Ask any doctor about dementia and he'll tell you very quickly how complicated it is. And it can be. There are so many factors that can damage your brain and its functioning. But one very common cause may be as simple as a vitamin deficiency.
Back in 2009, researchers found that one cause of dementia could be a vitamin D deficiency.
In that study, they found that those with low vitamin D levels were 2.3 times as likely to suffer from dementia as those with normal levels.
To find this, the scientists measured blood levels of vitamin D in 1,766 patients. All of the participants were over the age of 65. Then they assessed their cognitive function.
While this study didn't prove that vitamin D deficiency is the cause of dementia, it did suggest that it contributes to it. We've known for a long time that our brain cells have vitamin D receptors. If you don't have enough vitamin D in your system, it could impair your brain function.
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Well, now we have a new study that does confirm the link between vitamin D deficiency and dementia. In fact, this study found that your risk of Alzheimer's disease is much higher if you have a vitamin D deficiency.
This new study was the most robust study of its kind performed to date. So the results are highly significant. A team of researchers from the University of Exeter Medical School made some amazing discoveries.
The researchers looked at 1,658 adults who were 65 or older. All of them could walk unaided and were free from dementia, cardiovascular disease, and stroke when the study began. The researchers followed these participants for six years. They wanted to find out which of the participants would go on to develop Alzheimer's disease and other forms of dementia.
Here's what they found: Those who were moderately deficient in vitamin D had a 53% higher risk of developing dementia of any kind. But those who were severely deficient saw their risk skyrocket 125%.
And the results were similar for Alzheimer's disease. Those in the moderately deficient group were 69% more likely to develop the disease. And those with a severe deficiency saw their risk jump up 122%.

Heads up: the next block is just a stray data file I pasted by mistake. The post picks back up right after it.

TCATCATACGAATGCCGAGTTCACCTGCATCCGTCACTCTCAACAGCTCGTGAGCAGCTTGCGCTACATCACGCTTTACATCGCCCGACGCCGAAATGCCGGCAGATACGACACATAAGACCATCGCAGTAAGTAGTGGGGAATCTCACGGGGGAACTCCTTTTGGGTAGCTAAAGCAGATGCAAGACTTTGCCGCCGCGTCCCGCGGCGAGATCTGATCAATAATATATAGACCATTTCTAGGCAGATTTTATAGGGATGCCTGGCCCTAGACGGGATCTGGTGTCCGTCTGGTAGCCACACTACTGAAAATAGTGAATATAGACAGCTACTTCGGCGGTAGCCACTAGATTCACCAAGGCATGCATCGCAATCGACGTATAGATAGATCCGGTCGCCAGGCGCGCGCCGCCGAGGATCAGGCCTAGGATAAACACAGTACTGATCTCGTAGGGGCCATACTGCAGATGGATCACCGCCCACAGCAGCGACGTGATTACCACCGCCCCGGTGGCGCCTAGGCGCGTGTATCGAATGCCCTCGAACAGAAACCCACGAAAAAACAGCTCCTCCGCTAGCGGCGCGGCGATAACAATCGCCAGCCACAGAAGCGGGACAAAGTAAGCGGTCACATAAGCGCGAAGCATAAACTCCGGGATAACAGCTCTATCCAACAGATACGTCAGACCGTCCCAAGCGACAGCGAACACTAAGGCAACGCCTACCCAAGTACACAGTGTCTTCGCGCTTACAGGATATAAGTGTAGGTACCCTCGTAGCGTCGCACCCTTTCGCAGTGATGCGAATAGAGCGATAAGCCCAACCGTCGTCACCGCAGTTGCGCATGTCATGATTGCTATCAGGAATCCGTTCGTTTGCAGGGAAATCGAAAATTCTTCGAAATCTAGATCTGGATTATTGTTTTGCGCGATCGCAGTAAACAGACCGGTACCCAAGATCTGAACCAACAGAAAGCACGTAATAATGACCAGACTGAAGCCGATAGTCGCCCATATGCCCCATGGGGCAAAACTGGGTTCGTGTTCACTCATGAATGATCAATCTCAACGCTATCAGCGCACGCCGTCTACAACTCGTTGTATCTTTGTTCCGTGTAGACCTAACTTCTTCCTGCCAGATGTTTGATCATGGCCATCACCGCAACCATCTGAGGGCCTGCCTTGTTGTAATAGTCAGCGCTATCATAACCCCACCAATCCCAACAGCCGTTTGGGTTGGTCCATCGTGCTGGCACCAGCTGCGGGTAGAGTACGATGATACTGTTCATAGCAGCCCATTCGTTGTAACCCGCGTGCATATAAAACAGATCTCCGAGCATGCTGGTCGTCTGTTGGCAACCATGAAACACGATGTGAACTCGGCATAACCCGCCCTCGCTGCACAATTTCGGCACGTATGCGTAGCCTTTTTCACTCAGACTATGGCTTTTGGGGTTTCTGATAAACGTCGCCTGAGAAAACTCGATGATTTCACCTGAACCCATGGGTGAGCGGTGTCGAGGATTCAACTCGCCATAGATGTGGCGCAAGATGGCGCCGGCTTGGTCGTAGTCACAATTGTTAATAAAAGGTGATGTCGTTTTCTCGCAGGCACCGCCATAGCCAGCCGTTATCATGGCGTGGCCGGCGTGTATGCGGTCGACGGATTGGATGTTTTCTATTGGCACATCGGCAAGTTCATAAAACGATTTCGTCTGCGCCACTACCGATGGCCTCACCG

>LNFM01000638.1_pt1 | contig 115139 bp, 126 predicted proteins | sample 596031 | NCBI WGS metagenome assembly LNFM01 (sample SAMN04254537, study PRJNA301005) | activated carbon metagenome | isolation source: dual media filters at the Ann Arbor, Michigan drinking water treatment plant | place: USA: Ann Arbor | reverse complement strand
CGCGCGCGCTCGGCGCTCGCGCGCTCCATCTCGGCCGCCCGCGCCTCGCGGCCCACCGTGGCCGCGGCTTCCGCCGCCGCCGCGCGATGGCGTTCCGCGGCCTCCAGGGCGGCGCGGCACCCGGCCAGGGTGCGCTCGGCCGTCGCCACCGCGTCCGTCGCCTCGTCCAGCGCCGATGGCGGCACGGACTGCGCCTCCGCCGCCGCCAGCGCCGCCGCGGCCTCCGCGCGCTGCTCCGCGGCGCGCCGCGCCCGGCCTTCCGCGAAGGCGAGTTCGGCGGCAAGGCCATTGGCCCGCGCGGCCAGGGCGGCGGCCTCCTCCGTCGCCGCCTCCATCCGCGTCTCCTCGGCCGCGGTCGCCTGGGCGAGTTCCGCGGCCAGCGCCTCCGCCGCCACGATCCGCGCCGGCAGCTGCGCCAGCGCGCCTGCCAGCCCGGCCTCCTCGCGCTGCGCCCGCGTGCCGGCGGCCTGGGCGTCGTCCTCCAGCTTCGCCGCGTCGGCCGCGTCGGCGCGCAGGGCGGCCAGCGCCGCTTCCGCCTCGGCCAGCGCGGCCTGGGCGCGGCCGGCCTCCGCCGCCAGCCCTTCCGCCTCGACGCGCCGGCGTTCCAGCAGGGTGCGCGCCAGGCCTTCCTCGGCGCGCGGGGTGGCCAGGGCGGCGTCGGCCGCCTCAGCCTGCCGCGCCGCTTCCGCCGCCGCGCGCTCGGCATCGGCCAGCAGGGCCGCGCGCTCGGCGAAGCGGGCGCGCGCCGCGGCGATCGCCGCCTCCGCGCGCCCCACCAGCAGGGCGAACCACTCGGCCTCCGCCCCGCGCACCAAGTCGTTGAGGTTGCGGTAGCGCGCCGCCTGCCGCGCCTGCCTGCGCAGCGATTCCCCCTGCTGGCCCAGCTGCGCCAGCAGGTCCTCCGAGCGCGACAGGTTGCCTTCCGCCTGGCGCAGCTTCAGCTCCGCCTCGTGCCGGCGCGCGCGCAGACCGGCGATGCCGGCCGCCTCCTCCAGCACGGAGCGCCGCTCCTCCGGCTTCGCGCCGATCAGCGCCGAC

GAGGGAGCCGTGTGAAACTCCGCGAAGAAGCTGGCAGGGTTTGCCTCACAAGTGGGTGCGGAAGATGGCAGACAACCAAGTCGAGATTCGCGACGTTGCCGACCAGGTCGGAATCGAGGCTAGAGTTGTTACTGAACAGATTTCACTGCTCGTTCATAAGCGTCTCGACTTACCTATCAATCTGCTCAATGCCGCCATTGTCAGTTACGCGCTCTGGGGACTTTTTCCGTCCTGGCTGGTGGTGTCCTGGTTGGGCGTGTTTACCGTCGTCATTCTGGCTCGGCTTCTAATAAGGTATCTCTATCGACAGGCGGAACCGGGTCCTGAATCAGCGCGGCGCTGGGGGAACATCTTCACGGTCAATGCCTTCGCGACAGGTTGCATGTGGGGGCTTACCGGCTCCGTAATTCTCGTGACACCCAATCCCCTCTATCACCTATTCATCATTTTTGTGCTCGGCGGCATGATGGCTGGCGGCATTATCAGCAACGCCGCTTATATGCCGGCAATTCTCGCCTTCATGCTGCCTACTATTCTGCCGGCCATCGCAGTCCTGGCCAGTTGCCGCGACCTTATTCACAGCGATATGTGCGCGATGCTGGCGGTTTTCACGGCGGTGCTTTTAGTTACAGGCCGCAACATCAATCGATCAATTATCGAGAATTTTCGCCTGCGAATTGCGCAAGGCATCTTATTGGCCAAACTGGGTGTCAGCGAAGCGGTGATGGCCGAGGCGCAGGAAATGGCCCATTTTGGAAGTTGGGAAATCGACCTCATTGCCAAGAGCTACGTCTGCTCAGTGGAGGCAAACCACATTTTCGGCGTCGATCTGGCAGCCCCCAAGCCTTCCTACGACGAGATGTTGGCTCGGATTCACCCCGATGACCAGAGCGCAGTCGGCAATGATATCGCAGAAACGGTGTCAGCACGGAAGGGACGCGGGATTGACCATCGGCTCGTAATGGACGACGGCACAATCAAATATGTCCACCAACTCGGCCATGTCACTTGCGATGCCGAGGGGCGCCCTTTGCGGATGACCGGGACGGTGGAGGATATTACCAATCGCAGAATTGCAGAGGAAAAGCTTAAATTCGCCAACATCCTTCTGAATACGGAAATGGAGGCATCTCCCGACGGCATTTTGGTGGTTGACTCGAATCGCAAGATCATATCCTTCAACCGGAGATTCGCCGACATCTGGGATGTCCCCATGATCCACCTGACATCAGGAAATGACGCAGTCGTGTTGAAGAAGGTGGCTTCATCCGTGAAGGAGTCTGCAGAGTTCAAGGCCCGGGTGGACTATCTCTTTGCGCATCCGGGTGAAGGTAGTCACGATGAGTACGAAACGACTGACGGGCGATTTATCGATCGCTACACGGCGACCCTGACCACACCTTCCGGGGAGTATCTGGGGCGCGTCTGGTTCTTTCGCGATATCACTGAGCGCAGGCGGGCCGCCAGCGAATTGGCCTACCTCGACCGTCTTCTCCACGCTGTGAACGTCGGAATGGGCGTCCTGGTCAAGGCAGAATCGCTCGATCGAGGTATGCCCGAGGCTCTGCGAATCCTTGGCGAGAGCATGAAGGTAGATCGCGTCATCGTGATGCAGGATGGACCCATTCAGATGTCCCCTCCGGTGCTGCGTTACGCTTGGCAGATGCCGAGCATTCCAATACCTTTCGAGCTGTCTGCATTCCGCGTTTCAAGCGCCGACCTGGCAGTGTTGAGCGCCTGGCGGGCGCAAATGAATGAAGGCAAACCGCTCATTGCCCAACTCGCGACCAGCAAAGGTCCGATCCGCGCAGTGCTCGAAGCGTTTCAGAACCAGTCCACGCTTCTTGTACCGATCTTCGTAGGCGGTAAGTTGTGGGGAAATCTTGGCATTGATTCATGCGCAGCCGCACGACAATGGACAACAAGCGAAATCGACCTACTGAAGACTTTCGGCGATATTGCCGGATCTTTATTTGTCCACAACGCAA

Dr. David Llewellyn, the lead researcher, said: “We expected to find an association between low vitamin D levels and the risk of dementia and Alzheimer's disease. But the results were surprising. We actually found that the association was twice as strong as we anticipated!”
These studies offer significant weight to the power of vitamin D to protect your brain. If you haven't started taking vitamin D, now's the time to do so. These studies say it will help prevent dementia and Alzheimer's — and that it might be a powerful treatment as well. So start taking vitamin D today. Take 5,000 IU daily. This will help move your blood levels to the optimal 70+ ng/ml.
Your insider for better health,
Steve Kroening is the editor of Nutrient Insider, a twice-a-week email newsletter that brings you the latest healing breakthroughs from the world of nutrition and dietary supplements. For over 20 years, Steve has worked hand-in-hand with some of the nation's top doctors, including Drs. Robert Rowen, Frank Shallenberger, Nan Fuchs, William Campbell Douglass, and best-selling author James Balch. Steve is the author of the book Practical Guide to Home Remedies. As a health journalist, Steve's articles have appeared in countless magazines, blogs, and websites.